Under the UVG, illnesses are treated as occupational in nature if they were brought on in the course of occupational activity mainly or entirely by harmful materials or certain types of work. The insurance also covers illnesses that can be demonstrated to have been brought on solely or very largely by the work done.
Persons insured under obligatory accident insurance are entitled, depending on the circumstances of the individual case, to medical expenses, daily benefits, disability pensions, integrity compensation, helplessness benefits and survivors' pensions.
Medical expenses relate to necessary medical treatment of the consequences of accidents. They also cover the cost of aids to compensate for physical injury, damage to property, and the costs incurred in travel, transportation, rescue, recovery and burial/cremation.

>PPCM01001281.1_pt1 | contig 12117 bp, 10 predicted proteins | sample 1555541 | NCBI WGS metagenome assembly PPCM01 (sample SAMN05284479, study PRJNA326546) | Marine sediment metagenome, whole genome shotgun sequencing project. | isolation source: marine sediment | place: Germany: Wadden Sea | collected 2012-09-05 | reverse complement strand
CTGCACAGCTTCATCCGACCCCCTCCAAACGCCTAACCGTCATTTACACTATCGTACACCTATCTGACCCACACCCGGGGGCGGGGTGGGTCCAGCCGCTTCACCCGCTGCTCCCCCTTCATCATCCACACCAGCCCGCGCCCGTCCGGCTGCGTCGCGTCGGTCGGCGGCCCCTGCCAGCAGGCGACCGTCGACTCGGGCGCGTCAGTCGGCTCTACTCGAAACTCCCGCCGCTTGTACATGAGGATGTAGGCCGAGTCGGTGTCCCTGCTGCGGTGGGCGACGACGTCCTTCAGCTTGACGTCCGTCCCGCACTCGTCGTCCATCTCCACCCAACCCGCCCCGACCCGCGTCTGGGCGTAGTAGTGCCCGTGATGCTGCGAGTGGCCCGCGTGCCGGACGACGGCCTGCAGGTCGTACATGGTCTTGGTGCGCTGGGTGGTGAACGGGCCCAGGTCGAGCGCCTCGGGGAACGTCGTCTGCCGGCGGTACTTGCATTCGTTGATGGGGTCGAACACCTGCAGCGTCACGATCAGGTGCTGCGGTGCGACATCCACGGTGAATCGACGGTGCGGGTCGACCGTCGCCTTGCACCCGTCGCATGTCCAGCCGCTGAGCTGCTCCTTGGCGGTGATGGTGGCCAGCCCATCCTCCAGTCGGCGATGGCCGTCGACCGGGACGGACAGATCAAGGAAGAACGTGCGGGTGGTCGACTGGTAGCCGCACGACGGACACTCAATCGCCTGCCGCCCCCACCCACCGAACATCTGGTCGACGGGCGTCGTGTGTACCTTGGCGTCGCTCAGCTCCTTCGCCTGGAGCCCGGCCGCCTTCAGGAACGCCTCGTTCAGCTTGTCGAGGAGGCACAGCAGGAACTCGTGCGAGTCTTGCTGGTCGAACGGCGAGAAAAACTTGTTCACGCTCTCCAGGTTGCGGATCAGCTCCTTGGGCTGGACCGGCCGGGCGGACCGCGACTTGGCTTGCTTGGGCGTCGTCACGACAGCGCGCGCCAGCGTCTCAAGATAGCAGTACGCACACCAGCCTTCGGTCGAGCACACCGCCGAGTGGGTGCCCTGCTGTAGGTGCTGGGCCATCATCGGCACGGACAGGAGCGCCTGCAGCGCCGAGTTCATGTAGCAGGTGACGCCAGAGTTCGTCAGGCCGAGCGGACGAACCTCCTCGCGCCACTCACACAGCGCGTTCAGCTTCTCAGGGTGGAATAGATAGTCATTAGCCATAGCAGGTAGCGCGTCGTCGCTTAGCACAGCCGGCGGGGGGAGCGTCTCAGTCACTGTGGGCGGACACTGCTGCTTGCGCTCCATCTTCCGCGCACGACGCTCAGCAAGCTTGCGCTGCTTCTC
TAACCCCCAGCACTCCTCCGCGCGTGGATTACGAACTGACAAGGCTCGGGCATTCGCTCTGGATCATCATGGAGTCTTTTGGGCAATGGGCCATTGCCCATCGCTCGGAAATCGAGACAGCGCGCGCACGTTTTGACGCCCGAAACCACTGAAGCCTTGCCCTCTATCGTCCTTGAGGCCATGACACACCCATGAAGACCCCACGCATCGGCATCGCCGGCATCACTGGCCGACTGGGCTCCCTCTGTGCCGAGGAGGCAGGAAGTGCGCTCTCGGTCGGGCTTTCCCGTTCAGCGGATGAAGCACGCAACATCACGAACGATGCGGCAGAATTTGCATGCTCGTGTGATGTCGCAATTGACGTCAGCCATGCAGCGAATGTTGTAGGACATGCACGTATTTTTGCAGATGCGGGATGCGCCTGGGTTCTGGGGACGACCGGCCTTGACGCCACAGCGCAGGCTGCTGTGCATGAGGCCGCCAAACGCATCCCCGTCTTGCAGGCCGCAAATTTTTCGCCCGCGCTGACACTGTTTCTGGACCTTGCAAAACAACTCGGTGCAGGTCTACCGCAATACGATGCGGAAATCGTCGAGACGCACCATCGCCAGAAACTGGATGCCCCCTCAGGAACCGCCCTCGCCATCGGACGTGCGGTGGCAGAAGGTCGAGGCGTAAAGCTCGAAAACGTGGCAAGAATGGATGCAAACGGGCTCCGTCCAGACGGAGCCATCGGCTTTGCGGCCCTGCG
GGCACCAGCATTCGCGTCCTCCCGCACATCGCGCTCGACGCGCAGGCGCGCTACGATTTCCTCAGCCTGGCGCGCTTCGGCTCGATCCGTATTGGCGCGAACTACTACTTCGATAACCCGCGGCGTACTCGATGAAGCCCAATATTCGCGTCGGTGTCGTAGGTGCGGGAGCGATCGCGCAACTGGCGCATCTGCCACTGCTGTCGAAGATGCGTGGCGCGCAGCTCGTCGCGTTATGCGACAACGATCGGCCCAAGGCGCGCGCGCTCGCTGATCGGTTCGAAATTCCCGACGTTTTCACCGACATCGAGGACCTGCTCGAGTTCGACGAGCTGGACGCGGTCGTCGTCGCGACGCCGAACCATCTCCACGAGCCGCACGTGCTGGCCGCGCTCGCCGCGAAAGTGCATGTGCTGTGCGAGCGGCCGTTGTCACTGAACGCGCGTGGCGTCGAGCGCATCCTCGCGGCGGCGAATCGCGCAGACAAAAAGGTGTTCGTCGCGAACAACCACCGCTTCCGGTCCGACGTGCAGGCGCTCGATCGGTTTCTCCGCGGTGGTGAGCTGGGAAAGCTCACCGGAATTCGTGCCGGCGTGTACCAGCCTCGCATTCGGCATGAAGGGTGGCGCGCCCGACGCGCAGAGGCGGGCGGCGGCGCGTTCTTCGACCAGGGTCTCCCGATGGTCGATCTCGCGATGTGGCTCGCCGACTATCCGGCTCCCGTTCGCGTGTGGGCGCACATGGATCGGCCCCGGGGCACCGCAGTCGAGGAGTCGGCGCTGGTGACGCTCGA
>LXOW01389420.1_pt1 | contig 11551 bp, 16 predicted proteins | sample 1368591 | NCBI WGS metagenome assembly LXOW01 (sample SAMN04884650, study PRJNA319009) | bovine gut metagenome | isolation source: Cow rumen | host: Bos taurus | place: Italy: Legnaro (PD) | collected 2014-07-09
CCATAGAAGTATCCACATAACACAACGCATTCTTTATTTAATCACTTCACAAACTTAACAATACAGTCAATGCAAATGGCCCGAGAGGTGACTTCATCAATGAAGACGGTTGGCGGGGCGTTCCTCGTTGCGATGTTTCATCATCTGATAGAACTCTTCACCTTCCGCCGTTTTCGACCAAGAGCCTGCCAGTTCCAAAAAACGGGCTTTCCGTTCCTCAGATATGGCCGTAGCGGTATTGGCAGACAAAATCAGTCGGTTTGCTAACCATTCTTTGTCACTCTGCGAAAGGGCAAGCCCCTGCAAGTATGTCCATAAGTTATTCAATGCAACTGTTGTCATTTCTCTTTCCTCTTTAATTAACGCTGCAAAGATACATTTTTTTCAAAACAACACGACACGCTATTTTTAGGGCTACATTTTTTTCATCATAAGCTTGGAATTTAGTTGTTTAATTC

Daily benefits are paid as from the third day after the accident, amounting to no more than 80% of the insured earnings. Insured persons who are completely incapable of working receive the maximum amount. Those who are capable of work to some extent received benefits that are reduced proportionately.
Persons who have become at least 10% disabled as a result of an accident can claim a disability pension. Disability pensions amount to 80% of insured earnings for persons who have become completely incapable of work, and are reduced proportionately where the incapacity is partial.
Anyone whose physical, mental or emotional integrity is substantially and permanently impaired as a result of an accident is entitled to integrity compensation. This compensation takes the form of a one-off payment calculated by reference to the maximum insured earnings and not exceeding it.
A person who has had an accident as a result of which they are disabled and need the help of others to cope with everyday living receives a helplessness benefit. This benefit is paid monthly and is equivalent to at least twice, but no more than six times, the maximum amount they could earn in a day.